The Great Ones is a celebration of humans we admire — and an exploration of why they cook, not just how. During her time at Bon Appétit, Claire Saffitz was a kitchen muse known for simple yet satisfying recipes — especially baked goods. Now she’s released her first cookbook, Dessert Person. While she whipped up a few of her new recipes at home in New York City, we spoke with her about what it means to be a dessert person and why baking gets a bad rap.
I realized retroactively that I was a “dessert person.” I just never knew that other people weren't dessert people until I was an adult, and I didn’t understand where they were coming from. So it became a little bit of a battle cry. For me, being a dessert person is about embodying an attitude.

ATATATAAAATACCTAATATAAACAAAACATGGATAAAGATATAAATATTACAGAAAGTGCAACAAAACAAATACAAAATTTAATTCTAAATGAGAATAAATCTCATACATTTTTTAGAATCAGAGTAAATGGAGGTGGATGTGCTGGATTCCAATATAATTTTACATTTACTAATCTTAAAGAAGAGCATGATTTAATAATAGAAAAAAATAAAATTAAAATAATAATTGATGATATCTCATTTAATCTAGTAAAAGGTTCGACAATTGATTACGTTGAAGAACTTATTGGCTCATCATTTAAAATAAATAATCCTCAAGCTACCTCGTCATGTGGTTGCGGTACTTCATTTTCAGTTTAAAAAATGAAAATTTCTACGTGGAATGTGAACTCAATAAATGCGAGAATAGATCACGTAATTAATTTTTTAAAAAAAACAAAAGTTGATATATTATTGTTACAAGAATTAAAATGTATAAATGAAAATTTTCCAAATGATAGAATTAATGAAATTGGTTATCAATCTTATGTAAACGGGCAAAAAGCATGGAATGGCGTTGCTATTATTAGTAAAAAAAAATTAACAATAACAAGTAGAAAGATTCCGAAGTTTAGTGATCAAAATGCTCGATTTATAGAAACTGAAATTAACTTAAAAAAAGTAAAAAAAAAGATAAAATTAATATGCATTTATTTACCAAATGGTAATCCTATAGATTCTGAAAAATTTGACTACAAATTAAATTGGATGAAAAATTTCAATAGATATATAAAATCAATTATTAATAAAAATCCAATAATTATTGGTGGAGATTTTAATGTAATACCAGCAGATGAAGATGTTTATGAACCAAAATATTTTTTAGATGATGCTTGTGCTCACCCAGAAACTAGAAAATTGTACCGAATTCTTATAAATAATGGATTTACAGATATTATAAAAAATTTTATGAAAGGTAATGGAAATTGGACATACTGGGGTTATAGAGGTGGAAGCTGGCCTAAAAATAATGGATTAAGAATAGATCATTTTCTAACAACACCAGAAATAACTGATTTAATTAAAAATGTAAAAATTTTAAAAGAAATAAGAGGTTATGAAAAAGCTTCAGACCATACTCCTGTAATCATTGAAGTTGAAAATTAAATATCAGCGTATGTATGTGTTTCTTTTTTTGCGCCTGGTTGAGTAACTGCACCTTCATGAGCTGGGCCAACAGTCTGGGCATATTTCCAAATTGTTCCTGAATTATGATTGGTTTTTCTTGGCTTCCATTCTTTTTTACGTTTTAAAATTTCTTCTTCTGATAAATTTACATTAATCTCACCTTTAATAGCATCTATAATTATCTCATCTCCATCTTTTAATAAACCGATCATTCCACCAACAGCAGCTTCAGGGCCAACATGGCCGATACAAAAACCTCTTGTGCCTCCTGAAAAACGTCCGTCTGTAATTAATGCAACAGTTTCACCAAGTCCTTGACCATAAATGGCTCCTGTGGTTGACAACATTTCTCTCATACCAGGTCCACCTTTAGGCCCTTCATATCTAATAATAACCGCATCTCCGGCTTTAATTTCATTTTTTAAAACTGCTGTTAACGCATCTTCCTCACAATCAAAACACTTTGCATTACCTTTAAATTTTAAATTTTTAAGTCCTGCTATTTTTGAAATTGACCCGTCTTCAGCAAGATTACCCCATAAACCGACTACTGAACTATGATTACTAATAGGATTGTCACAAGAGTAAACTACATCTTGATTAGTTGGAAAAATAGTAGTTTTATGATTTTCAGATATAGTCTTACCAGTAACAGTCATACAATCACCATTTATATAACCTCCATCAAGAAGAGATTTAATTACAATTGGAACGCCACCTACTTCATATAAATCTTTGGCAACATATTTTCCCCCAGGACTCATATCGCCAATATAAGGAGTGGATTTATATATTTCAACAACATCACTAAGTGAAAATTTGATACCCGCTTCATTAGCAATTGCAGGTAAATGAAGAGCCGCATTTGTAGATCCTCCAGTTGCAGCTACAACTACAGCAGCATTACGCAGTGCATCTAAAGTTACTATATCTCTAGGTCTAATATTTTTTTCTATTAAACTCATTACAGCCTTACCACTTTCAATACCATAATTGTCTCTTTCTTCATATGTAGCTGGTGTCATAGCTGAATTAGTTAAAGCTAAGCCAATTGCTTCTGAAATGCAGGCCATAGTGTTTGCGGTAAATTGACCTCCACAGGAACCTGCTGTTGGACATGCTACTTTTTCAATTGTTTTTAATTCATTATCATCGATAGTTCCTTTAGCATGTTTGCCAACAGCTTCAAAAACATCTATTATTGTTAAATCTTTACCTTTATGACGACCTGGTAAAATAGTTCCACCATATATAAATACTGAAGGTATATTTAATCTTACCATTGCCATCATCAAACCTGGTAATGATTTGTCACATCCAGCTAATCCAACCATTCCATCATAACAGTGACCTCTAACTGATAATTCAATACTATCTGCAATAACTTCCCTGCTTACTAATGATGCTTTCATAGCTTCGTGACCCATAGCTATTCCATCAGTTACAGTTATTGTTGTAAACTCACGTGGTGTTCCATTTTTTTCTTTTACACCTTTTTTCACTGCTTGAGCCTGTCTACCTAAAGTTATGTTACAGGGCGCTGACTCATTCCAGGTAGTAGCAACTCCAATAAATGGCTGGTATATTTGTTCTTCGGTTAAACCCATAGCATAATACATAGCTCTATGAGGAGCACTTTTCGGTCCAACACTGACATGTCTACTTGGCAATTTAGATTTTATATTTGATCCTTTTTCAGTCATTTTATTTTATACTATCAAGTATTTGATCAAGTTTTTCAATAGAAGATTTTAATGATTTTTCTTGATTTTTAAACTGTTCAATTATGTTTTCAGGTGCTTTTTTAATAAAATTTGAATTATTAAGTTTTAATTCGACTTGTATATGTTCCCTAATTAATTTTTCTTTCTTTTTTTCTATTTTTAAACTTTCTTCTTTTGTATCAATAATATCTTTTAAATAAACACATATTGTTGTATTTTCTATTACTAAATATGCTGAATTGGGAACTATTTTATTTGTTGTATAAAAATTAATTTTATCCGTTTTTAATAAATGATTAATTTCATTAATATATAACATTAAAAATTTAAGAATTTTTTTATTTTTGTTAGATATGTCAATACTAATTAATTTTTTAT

When the server asks, “Did you leave room for dessert?” It's “Yeah, duh.” I named this cookbook Dessert Person because it is a descriptive concept that characterizes my approach to food — that food is one of life's great pleasures, and what a waste to not embrace it as such.
Food is one of life's great pleasures, and what a waste to not embrace it as such.
I come from a family where all of our sociability revolves around food. We love to cook and eat. And like with desserts, I thought that was “normal” until I was a young adult and realized that wasn’t the approach for all families. I really became sensitized to the primacy of food and cooking in my life, and how important that was to my sense of well-being and happiness.
One of my earliest memories is of the smell of garlic browning in olive oil when I was a toddler — my dad was making linguini in clam sauce, which is a family favorite. I just remember thinking to myself, There is no better smell in the world.